Sunday, November 13, 2011

$27 Million Plan Unveiled to Preserve Greystone

From The Daily Record.

It's a neat area, already home to the new Central Park of Morris County. This, obviously, would become an extension of that. 

PARSIPPANY — The abandoned Greystone Park Psychiatric Hospital and surrounding land will be preserved and turned into parkland, Gov. Chris Christie announced Thursday.

“This facility has been, unfortunately, an eyesore in this area, the way it’s been maintained and treated over time by the state,” Christie said at Central Park of Morris County, property that was once part of Greystone, a psychiatric facility shuttered in 2008.

Christie said the $27 million project preserving 165 acres would be financed in partnership with local governments, New Jersey Economic Development Authority bonds and open space funding.

While the state would own the site, the Morris County Park Commission would oversee it.
The governor said the first step will be to conduct an environmental assessment of the land before any remediation is done.

Christie noted the historic nature of Greystone, including the looming Kirkbride Building and said that building will be assessed to see if it has any income-generating uses.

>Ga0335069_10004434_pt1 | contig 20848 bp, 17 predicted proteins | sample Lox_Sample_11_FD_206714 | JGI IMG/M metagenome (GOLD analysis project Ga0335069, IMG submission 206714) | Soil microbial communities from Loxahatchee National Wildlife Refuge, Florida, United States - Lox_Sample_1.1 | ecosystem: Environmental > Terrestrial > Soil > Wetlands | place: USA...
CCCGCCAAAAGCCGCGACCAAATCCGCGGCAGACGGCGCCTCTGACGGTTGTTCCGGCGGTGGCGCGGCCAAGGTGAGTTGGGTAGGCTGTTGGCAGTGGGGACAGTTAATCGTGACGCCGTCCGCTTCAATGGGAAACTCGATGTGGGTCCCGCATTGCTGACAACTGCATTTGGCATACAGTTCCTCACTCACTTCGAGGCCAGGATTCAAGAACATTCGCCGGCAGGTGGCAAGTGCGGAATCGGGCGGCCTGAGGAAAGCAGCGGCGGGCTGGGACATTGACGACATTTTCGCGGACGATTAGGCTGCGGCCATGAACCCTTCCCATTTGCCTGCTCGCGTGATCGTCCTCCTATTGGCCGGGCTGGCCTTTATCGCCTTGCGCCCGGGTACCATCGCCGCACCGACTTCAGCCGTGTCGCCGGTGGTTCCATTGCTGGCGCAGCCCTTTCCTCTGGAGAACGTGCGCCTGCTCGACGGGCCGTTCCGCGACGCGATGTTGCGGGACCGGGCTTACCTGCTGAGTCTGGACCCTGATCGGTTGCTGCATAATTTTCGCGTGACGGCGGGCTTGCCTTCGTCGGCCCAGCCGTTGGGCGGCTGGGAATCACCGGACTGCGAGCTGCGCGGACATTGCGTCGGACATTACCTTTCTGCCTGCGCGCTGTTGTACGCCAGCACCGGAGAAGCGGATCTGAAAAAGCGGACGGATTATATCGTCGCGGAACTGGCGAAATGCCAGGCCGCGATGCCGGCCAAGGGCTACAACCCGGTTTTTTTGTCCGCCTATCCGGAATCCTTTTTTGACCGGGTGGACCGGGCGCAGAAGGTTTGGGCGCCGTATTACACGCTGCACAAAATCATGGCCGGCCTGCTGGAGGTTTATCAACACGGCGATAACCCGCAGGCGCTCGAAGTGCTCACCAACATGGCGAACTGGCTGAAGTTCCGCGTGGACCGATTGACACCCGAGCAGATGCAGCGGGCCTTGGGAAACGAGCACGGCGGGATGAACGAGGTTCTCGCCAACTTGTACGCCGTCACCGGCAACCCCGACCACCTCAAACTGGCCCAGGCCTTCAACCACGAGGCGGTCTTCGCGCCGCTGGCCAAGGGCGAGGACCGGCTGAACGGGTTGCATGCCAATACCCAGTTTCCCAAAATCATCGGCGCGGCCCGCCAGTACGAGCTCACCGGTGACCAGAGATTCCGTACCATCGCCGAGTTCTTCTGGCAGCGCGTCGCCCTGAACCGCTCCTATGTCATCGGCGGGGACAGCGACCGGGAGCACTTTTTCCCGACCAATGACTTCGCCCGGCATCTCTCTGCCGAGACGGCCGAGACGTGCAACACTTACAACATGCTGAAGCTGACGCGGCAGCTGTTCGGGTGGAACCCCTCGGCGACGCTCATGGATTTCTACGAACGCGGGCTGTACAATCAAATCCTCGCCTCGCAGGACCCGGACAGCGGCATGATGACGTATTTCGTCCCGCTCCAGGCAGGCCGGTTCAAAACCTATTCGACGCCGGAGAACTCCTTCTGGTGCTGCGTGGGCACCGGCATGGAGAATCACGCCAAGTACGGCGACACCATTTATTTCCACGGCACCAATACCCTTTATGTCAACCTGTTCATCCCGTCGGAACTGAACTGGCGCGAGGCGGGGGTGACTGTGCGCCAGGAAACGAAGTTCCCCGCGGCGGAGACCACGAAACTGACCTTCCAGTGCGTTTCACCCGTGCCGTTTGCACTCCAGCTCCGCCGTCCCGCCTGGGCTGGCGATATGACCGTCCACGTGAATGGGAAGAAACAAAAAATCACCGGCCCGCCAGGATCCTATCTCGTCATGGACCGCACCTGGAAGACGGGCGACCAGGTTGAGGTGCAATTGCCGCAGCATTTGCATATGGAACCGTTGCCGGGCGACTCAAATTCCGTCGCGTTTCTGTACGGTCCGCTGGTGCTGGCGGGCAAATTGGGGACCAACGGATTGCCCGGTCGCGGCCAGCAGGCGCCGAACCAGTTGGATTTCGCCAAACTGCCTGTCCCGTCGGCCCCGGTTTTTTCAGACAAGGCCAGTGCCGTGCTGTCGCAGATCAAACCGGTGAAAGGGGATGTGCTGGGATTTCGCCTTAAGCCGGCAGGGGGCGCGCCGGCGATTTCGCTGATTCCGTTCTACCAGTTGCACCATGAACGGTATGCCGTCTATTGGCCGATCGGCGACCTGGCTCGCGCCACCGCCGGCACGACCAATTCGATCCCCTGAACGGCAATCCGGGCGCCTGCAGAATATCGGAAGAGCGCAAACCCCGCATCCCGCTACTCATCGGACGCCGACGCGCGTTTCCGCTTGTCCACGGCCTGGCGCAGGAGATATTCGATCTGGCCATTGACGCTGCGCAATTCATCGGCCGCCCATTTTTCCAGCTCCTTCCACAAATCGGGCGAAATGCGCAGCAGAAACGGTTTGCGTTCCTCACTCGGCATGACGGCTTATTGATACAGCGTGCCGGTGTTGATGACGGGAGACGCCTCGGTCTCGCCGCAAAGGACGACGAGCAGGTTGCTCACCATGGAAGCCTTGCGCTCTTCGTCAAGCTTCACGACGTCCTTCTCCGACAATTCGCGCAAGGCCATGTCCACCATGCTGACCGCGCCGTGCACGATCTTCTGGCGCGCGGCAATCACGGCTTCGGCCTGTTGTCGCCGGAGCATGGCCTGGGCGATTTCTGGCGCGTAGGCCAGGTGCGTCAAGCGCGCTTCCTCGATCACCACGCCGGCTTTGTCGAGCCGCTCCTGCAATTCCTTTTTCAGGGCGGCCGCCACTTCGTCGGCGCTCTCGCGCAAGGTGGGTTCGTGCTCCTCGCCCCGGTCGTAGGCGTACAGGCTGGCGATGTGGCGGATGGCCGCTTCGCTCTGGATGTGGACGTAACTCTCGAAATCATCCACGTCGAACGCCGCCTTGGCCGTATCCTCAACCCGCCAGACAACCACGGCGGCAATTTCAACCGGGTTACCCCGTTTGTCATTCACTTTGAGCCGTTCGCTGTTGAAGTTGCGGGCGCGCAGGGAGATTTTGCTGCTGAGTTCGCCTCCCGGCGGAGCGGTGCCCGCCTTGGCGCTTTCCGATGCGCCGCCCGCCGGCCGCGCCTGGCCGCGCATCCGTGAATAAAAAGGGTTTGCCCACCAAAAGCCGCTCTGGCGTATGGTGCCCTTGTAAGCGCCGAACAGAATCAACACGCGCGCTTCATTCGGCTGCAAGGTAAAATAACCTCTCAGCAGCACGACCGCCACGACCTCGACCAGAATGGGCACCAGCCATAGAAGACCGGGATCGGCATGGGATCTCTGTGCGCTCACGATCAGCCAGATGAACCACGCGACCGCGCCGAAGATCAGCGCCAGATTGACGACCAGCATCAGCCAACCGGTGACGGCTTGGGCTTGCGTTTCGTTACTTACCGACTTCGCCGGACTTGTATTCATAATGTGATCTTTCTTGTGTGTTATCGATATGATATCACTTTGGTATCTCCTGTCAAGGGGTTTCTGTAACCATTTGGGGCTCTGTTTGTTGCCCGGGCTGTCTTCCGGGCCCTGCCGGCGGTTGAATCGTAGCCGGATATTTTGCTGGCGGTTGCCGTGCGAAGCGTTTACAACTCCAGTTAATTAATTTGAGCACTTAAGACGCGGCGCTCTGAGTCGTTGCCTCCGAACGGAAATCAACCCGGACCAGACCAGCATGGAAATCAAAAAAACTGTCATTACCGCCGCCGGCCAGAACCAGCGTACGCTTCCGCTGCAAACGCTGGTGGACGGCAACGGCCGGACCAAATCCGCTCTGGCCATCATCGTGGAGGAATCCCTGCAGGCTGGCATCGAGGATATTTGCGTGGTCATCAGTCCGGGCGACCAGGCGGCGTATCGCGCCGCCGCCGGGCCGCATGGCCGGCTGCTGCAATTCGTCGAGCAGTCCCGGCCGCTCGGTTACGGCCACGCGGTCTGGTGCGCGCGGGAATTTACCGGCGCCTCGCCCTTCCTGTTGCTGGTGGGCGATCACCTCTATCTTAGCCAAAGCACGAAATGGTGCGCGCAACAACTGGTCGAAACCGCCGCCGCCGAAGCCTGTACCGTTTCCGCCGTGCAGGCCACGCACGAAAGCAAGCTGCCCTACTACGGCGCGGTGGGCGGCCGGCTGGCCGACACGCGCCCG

Designed a few years after the Civil War by Philadelphia architect Samuel Sloan, the former hospital is a French Renaissance Second Empire-style building that features marble pillars, a rotunda and a chapel. Upon its completion, it was christened in 1876 by President Ulysses S. Grant. The neo-Gothic building was the largest poured-concrete structure in the U.S. before the Pentagon was built. At one point, it housed as many as 5,000 patients.

The structure was turned over to the state Treasury Department after a new Greystone hospital opened in Parsippany in 2008 and the remaining patients — less than 500 — were transferred to the new facility.

Environmental assessment work is expected to be completed in 2012, while the demolition and remediation could occur in 2013.

Despite Christie’s pledge to tear down existing, vacant buildings, remediating the land and converting it to open space, Jeff Tittel, director of the New Jersey Sierra Club, took aim at the plan.

“A day after revealing his plan to undermine public access to state parks through privatization, Governor Christie looked for green cover by announcing the grounds of Greystone Park Psychiatric Hospital in Parsippany would be preserved as open space,” Tittel said in a statement. “Open space funding is down under Governor Christie and his administration has been implementing policies that weaken protections for our public lands and limit public access such as the DEP beach access rule.”

Christie was joined Thursday by Bob Martin, commissioner of the state Department of Environmental Protection, and state Treasurer Andrew P. Sidamon-Eristoff.

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